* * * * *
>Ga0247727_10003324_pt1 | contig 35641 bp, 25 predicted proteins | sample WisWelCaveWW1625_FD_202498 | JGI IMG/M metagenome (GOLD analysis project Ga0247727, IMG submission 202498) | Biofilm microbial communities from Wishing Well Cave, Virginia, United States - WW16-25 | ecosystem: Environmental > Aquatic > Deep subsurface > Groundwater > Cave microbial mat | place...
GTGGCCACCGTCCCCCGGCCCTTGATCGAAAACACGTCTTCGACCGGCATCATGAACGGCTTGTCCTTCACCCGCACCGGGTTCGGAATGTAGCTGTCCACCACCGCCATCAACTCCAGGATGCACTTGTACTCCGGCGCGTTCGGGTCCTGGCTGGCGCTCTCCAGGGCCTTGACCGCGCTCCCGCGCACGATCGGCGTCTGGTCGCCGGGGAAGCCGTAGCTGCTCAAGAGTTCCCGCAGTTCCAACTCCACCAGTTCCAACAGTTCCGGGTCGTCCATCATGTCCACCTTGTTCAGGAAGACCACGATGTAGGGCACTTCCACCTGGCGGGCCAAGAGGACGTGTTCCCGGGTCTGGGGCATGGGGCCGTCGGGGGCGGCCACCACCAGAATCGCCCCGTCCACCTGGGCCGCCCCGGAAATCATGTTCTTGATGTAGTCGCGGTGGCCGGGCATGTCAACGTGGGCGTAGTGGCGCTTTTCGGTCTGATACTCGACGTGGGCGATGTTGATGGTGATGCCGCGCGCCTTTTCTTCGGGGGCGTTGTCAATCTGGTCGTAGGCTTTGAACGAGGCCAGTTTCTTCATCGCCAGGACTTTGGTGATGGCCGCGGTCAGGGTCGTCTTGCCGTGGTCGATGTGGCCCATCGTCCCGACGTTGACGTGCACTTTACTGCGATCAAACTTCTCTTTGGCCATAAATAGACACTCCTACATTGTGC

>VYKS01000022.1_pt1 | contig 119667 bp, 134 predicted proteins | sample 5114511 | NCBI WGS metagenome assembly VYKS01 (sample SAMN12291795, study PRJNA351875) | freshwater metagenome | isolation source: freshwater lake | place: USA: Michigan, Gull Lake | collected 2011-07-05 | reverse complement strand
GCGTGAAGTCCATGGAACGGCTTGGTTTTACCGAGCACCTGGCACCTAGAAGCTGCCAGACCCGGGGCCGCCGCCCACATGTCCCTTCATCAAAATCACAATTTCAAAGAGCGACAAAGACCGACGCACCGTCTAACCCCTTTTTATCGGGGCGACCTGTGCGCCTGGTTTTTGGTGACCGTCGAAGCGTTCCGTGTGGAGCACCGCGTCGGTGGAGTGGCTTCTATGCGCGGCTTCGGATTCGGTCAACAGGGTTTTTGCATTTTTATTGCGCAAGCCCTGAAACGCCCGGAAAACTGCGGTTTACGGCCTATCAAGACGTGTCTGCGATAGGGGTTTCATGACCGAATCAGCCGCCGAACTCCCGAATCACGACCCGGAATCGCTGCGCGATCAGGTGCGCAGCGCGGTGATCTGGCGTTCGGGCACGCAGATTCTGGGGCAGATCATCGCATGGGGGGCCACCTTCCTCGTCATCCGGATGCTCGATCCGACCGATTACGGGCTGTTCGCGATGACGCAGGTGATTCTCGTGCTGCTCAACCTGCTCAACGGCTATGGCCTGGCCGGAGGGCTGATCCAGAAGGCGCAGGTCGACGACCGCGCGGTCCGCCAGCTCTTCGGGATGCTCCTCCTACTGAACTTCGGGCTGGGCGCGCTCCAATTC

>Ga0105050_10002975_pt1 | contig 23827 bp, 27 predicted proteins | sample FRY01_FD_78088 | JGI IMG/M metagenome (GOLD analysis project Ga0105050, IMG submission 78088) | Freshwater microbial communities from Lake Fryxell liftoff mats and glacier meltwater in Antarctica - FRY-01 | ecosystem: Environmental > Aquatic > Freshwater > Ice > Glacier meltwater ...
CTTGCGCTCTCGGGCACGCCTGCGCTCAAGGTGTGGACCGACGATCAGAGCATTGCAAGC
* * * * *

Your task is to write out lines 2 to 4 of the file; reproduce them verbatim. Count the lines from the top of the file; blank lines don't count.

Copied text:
GTGGCCACCGTCCCCCGGCCCTTGATCGAAAACACGTCTTCGACCGGCATCATGAACGGCTTGTCCTTCACCCGCACCGGGTTCGGAATGTAGCTGTCCACCACCGCCATCAACTCCAGGATGCACTTGTACTCCGGCGCGTTCGGGTCCTGGCTGGCGCTCTCCAGGGCCTTGACCGCGCTCCCGCGCACGATCGGCGTCTGGTCGCCGGGGAAGCCGTAGCTGCTCAAGAGTTCCCGCAGTTCCAACTCCACCAGTTCCAACAGTTCCGGGTCGTCCATCATGTCCACCTTGTTCAGGAAGACCACGATGTAGGGCACTTCCACCTGGCGGGCCAAGAGGACGTGTTCCCGGGTCTGGGGCATGGGGCCGTCGGGGGCGGCCACCACCAGAATCGCCCCGTCCACCTGGGCCGCCCCGGAAATCATGTTCTTGATGTAGTCGCGGTGGCCGGGCATGTCAACGTGGGCGTAGTGGCGCTTTTCGGTCTGATACTCGACGTGGGCGATGTTGATGGTGATGCCGCGCGCCTTTTCTTCGGGGGCGTTGTCAATCTGGTCGTAGGCTTTGAACGAGGCCAGTTTCTTCATCGCCAGGACTTTGGTGATGGCCGCGGTCAGGGTCGTCTTGCCGTGGTCGATGTGGCCCATCGTCCCGACGTTGACGTGCACTTTACTGCGATCAAACTTCTCTTTGGCCATAAATAGACACTCCTACATTGTGC

>VYKS01000022.1_pt1 | contig 119667 bp, 134 predicted proteins | sample 5114511 | NCBI WGS metagenome assembly VYKS01 (sample SAMN12291795, study PRJNA351875) | freshwater metagenome | isolation source: freshwater lake | place: USA: Michigan, Gull Lake | collected 2011-07-05 | reverse complement strand
GCGTGAAGTCCATGGAACGGCTTGGTTTTACCGAGCACCTGGCACCTAGAAGCTGCCAGACCCGGGGCCGCCGCCCACATGTCCCTTCATCAAAATCACAATTTCAAAGAGCGACAAAGACCGACGCACCGTCTAACCCCTTTTTATCGGGGCGACCTGTGCGCCTGGTTTTTGGTGACCGTCGAAGCGTTCCGTGTGGAGCACCGCGTCGGTGGAGTGGCTTCTATGCGCGGCTTCGGATTCGGTCAACAGGGTTTTTGCATTTTTATTGCGCAAGCCCTGAAACGCCCGGAAAACTGCGGTTTACGGCCTATCAAGACGTGTCTGCGATAGGGGTTTCATGACCGAATCAGCCGCCGAACTCCCGAATCACGACCCGGAATCGCTGCGCGATCAGGTGCGCAGCGCGGTGATCTGGCGTTCGGGCACGCAGATTCTGGGGCAGATCATCGCATGGGGGGCCACCTTCCTCGTCATCCGGATGCTCGATCCGACCGATTACGGGCTGTTCGCGATGACGCAGGTGATTCTCGTGCTGCTCAACCTGCTCAACGGCTATGGCCTGGCCGGAGGGCTGATCCAGAAGGCGCAGGTCGACGACCGCGCGGTCCGCCAGCTCTTCGGGATGCTCCTCCTACTGAACTTCGGGCTGGGCGCGCTCCAATTC